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With a mouth-operated joystick and “sip and puff” controls, the LipSync aims to make smartphones more accessible for everyone.

For the huge number of people that use them, smartphones have certainly made their lives easier. Unfortunately, these amazing gadgets are difficult to use for those with limited or nonexistent use of their arms and hands. The LipSync attempts to address this issue with a device that can be made in just over a weekend’s worth of work. It uses an Arduino Micro along with a Bluetooth module for communication, and allows someone to interface with the phone using its tiny joystick, as well as the user’s controlled breath.

Smartphones and other similar mobile devices have become a staple piece of technology in this day and age. For people in wheelchairs whom experience difficulties with gross or fine upper body motor control, the usage of mobile devices can be very challenging. The LipSync is an assistive technology device which is being developed to allow quadriplegics the ability to use touchscreen mobile devices by manipulation a mouth-operated joystick with integrated sip and puff controls.

You can find more information on this project, including the files needed to build one, on its Hackaday.io page.

With a mouth-operated joystick and “sip and puff” controls, the LipSync aims to make smartphones more accessible for everyone.

For the huge number of people that use them, smartphones have certainly made their lives easier. Unfortunately, these amazing gadgets are difficult to use for those with limited or nonexistent use of their arms and hands. The LipSync attempts to address this issue with a device that can be made in just over a weekend’s worth of work. It uses an Arduino Micro along with a Bluetooth module for communication, and allows someone to interface with the phone using its tiny joystick, as well as the user’s controlled breath.

Smartphones and other similar mobile devices have become a staple piece of technology in this day and age. For people in wheelchairs whom experience difficulties with gross or fine upper body motor control, the usage of mobile devices can be very challenging. The LipSync is an assistive technology device which is being developed to allow quadriplegics the ability to use touchscreen mobile devices by manipulation a mouth-operated joystick with integrated sip and puff controls.

You can find more information on this project, including the files needed to build one, on its Hackaday.io page.

Rather than stumble around in the dark or blind himself with a bedside lamp, Maker Scott Clandinin has come up with an Arduino-powered, motion-activated lighting system for nighttime wandering.

The setup is fairly simple. A PIR sensor detects movement, which automatically triggers a hidden strip of RGB LEDs to illuminate a path as you get out of bed. An RTC module keeps the time and ensures that the lights only turn on between 9pm and 8am. (The good news is that the strip will only stay lit for approximately two minutes, and won’t keep you up for the rest of the night.) A small capacitive touch sensor on the bottom of its case can also be used to test the lighting display outside of operational hours.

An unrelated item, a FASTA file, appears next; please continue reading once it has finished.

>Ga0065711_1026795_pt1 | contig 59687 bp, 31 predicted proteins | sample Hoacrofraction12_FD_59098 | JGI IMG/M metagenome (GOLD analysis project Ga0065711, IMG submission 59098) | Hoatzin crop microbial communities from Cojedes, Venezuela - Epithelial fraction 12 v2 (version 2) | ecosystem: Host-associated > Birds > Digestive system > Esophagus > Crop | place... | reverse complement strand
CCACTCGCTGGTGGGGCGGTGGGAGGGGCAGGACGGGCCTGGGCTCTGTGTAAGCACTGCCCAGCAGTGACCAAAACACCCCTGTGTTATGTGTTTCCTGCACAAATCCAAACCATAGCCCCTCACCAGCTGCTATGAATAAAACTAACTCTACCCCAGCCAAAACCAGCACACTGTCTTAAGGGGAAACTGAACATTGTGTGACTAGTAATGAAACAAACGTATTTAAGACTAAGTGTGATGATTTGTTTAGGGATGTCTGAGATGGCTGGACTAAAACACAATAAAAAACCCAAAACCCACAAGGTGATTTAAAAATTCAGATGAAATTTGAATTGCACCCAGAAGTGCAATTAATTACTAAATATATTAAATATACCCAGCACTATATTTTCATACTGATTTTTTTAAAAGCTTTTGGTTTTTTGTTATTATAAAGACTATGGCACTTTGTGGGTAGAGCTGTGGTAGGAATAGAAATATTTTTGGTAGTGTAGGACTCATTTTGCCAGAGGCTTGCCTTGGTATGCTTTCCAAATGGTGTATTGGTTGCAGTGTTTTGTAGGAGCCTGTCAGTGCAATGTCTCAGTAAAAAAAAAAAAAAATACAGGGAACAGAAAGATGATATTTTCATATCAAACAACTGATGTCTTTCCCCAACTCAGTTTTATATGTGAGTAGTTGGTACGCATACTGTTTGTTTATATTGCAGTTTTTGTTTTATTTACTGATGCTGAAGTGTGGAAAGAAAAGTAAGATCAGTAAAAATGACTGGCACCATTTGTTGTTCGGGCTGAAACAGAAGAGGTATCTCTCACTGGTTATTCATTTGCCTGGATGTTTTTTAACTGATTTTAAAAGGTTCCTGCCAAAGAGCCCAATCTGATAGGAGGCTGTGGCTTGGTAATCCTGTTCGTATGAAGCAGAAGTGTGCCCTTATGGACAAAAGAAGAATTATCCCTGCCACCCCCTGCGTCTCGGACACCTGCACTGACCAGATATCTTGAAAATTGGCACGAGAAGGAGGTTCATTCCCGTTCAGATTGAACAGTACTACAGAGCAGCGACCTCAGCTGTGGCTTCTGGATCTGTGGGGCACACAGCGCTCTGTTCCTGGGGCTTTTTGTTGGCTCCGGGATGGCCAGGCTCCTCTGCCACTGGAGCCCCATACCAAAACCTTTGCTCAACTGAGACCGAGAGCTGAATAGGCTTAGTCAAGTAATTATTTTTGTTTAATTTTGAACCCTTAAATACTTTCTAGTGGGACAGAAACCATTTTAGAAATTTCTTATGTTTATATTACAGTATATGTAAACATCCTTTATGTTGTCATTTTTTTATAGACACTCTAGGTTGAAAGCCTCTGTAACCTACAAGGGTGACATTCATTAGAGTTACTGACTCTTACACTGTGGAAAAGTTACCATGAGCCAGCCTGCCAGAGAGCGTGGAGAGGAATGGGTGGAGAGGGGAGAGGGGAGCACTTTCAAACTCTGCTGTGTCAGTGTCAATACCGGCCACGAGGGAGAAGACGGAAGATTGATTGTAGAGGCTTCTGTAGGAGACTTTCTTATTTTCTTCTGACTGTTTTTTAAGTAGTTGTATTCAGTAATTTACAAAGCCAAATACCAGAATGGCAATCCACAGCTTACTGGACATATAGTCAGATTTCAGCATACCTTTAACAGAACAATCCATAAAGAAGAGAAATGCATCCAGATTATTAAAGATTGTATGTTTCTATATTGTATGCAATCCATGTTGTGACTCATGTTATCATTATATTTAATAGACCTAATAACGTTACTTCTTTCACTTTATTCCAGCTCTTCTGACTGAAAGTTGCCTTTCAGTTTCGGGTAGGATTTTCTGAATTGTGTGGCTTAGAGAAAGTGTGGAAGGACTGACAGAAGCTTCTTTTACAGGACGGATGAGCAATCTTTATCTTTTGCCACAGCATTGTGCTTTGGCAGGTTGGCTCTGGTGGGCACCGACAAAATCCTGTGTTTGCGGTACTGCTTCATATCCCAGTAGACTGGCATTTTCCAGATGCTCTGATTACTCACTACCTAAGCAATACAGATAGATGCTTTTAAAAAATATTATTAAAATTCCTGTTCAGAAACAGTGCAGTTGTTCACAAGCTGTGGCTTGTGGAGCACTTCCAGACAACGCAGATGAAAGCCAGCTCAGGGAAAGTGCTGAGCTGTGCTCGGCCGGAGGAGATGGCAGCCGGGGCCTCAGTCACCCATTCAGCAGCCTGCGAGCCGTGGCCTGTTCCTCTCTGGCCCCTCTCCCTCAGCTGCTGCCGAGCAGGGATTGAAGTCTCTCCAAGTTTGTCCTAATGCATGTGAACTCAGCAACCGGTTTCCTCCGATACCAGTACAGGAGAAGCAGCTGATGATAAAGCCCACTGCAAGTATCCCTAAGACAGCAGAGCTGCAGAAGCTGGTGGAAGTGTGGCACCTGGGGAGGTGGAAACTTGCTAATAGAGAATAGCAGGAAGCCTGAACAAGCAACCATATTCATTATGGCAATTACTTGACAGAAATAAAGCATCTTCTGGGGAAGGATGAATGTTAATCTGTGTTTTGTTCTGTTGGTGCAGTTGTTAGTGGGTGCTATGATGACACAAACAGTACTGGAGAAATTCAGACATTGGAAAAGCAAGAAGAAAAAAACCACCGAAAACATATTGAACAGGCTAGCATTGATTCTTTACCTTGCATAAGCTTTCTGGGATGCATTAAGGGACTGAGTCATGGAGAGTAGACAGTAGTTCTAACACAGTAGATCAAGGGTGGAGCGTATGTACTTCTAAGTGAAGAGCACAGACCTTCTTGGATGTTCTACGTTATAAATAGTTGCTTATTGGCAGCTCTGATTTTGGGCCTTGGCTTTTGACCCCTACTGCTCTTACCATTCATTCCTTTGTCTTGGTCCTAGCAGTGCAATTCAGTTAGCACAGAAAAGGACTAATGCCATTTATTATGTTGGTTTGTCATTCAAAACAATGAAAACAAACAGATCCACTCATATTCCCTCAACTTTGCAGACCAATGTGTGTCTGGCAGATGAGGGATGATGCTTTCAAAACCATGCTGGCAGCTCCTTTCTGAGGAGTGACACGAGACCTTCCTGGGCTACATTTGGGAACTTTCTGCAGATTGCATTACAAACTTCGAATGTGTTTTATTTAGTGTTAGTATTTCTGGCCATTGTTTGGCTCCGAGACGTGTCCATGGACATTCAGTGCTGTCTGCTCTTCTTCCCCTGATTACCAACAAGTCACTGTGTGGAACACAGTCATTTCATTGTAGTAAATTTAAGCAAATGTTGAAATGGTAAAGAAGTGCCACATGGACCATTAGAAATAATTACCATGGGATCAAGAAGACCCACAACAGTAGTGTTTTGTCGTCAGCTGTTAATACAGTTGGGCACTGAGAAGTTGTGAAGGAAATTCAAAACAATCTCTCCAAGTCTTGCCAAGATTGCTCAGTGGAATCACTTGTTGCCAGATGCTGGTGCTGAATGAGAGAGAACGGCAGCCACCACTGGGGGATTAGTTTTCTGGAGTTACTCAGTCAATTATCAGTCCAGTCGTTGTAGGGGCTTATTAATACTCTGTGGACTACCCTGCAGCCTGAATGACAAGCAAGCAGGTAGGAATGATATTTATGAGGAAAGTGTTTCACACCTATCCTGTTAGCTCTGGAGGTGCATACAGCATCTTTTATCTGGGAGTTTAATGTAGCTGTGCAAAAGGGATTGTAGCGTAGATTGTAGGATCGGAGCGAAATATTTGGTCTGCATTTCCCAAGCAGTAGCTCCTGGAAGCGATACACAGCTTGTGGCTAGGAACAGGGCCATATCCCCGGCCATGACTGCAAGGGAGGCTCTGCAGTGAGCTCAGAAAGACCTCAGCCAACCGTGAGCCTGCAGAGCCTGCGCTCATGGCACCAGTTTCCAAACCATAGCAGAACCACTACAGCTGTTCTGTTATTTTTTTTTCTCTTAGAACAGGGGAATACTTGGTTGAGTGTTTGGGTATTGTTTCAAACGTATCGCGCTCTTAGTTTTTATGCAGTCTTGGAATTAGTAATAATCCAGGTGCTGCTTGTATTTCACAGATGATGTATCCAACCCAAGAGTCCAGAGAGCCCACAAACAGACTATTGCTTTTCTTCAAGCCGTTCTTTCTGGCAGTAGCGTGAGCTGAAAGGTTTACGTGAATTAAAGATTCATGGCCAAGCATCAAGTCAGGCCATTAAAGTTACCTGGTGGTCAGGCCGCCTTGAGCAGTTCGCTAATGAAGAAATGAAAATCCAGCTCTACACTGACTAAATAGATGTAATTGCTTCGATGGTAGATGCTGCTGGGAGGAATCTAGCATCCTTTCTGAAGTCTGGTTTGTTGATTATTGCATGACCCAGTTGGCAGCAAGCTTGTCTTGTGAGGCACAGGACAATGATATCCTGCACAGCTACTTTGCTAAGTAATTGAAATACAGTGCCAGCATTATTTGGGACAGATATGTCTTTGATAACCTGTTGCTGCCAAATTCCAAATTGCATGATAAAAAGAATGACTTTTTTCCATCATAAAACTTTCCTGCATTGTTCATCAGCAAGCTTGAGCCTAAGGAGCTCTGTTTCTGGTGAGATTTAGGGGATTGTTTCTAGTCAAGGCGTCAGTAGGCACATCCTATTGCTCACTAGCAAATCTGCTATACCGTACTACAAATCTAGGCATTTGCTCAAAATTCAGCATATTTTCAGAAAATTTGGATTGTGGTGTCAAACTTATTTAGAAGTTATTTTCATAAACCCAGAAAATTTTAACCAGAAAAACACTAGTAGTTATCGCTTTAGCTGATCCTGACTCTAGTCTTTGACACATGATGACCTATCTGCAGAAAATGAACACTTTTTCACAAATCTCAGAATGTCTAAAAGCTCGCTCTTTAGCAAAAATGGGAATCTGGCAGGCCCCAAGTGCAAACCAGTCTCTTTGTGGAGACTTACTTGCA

Tired of bumping into things or having to find the switch? Then check out Clandinin’s entire project on Hackaday.io.

Walking the streets of a highly-populated city, or even a crowded event for that matter, comes with certain risks like pickpocketing. Mindful of this, Maker TVMiller has come up with a clever system to prevent bag thieves from unknowingly creeping up behind you. Called the “Arduino MetroPhones,” the device consists of a Nano, an ultrasonic sensor, a digital potentiometer, a coin-cell battery, and a few other components, all housed inside a 3D-printed case.

The metropolitan in its natural habitat; unaware, oblivious, purposefully deafened and subsequent prey. To increase perception thus safety, we wed an Arduino Nano and ultrasonic sensor to regulate volume to proximity to someone behind you; easily deactivated per environment and rechargeable. Beyond this proof of concept, intention for apparel or accessory (purse, back pack) embedding is ideal.

This prototype of a prototype is a mono-version. A stereo version would merely require dual channels. Thus, imagine, you plug your head phones in to your purse strap which is embedded with a MetroPhone with Bluetooth that streams to your smartphone..

farmbot-os

Farmbot is the first open source cnc farming machine with the aim to create an open and accessible technology aiding everyone to grow food and to grow food for everyone. It runs on open source hardware like Arduino Mega 2560 and  involves a community of contributors on the wiki and forum where you can find documentation, schematics, assembly guides, troubleshooting tips and many more on all currently supported and old FarmBots.

Documentation has been a key element of the project since the beginning and Farmbot founder, Rory Aronson at the 2015 Hackaday SuperConference, gave a talk about why great documentation is the key to building a community of hackers who continue to build upon open source technologies:

 

eyedrivomatic2Eyedrivomatic uses the same technology utilized for text-to-speech in order to build a motorized wheelchair you can move with your eyes.

Read more on MAKE

The post Eye-Tracking Wheelchair Control Design Wins Hackaday Prize appeared first on Make: DIY Projects, How-Tos, Electronics, Crafts and Ideas for Makers.

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HaDuino: An Arduino That Opens Beer Bottles

arduino, Brian Benchoff, Electronics, hackaday Commenti disabilitati su HaDuino: An Arduino That Opens Beer Bottles 

haduino-boards-front-and-backThe HaDuino is a joke project by Brian Benchoff of Hackaday: an Arduino with a bottle opener shape cut into the PCB.

Read more on MAKE



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